Milbanke, Mark (1724-1805)
Mark Milbanke was baptized on April 12, 1724 and graduated from the Portsmouth Naval Academy in 1740. He became a lieutenant in 1744. His first command was in 1746. In 1780 he was promoted Admiral of the Blue, and Port-Admiral at Portsmouth from 1783 to 1786.
In 1789, Milbanke was promoted Vice-Admiral of the White and appointed governor of Newfoundland. He arrived in July 1789 and immediately addressed the problem of convicts from Ireland being sent to the island. Over a hundred convicts had arrived at southern ports, and. Milbanke had them sent back to England.
Settlement was officially discouraged on the island, and Milbanke did his best to hinder the process. He had buildings unrelated to the fishery demolished, and discouraged forest clearing. He also tried to limit the Irish presence in Newfoundland, and refused to allow the building of a Roman Catholic chapel at Ferryland.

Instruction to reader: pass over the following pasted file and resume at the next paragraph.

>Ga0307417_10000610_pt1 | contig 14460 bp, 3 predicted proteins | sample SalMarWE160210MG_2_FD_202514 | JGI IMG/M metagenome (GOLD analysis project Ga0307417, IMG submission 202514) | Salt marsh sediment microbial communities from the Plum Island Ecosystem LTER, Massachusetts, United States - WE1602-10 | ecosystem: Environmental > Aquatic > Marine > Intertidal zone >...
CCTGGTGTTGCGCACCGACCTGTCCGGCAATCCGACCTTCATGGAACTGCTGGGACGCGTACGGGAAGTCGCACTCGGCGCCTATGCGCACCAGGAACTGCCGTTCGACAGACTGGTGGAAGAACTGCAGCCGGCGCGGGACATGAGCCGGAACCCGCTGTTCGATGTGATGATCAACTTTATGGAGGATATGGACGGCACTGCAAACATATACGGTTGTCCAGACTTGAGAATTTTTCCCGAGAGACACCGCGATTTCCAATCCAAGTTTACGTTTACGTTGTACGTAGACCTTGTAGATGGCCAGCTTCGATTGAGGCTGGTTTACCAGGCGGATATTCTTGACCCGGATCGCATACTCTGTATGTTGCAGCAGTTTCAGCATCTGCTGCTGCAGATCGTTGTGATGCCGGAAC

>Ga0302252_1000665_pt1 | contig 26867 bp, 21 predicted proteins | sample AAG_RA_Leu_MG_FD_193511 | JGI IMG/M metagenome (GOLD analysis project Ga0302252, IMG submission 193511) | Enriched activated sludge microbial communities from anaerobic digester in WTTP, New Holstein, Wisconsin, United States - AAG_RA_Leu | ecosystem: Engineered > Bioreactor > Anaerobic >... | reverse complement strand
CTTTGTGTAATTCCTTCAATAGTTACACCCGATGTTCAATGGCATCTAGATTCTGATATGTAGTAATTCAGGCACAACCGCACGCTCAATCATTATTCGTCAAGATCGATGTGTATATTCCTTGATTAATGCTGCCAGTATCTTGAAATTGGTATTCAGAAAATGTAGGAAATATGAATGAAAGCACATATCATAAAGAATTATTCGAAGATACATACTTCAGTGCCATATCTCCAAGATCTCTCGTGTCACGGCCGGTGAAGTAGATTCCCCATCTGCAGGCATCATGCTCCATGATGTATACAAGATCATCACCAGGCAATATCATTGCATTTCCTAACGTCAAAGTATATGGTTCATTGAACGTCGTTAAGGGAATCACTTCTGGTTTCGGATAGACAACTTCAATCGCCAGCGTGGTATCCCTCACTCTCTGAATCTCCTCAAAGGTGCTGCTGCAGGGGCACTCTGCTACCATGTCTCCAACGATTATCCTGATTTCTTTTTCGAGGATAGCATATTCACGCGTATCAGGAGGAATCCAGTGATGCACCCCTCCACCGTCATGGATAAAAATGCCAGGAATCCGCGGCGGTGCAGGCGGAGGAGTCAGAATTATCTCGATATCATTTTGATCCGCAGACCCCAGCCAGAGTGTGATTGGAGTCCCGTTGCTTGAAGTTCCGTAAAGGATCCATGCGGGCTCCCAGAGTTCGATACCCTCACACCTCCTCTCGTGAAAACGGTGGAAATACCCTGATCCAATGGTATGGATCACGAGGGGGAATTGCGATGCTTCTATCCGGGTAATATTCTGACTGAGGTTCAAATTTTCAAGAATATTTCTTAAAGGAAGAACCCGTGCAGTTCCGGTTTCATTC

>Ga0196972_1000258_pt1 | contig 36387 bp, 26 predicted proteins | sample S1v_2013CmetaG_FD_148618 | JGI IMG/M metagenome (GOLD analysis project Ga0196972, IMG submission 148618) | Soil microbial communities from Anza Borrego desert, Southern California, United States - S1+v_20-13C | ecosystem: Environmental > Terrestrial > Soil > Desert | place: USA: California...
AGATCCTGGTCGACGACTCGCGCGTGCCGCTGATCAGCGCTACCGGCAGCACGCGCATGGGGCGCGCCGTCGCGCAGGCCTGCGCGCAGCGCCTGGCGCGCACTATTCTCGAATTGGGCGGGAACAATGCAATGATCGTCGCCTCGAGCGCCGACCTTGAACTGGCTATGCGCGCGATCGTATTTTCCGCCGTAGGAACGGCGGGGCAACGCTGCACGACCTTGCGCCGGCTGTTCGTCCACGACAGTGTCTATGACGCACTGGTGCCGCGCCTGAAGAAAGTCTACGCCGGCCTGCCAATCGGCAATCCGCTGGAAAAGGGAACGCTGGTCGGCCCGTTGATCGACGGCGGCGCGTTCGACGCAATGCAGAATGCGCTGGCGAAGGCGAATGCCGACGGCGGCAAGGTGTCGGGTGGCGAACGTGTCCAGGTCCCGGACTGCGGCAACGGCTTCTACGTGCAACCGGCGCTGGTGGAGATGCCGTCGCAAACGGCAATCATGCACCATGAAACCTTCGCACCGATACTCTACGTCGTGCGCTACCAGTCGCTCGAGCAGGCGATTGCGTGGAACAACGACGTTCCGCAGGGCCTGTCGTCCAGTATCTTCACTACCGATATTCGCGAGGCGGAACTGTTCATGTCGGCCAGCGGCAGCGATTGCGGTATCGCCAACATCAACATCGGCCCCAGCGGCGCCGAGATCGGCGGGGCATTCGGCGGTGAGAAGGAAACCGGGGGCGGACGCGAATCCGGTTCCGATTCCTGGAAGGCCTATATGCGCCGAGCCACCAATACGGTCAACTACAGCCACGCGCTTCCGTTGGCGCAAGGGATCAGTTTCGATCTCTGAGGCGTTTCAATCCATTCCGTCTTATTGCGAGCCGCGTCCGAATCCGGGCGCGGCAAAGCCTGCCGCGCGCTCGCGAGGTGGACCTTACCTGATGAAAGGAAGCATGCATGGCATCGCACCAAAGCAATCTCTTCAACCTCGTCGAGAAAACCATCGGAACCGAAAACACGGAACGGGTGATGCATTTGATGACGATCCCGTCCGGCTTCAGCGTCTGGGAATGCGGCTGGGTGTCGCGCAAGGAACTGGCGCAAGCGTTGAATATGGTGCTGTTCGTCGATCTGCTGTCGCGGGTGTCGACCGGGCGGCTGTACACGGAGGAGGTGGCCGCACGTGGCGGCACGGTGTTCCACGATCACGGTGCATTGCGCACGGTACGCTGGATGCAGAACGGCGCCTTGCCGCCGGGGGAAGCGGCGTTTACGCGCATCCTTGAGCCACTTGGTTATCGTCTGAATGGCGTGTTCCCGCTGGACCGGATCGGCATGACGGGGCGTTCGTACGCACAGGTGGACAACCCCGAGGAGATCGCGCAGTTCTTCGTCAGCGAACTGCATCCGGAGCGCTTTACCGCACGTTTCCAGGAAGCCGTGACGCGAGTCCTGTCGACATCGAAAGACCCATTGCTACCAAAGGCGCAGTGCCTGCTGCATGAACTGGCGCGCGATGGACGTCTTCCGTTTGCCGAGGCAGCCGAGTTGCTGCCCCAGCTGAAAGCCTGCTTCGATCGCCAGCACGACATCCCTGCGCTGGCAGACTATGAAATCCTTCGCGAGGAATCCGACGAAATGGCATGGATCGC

Milbanke played a part in improving the administration of justice, by establishing in 1789 a court of common pleas to hear civil cases. The court was almost certainly illegal, and was attacked by those interests which supported the migratory fishery. However, the court continued through the 1790 season, being replaced by a court authorized by statute in 1791.
Milbanke's term ended in 1792. He was promoted Admiral of the White in 1795 and commander-in-chief at Portsmouth from 1799 to 1803. He died in 1805.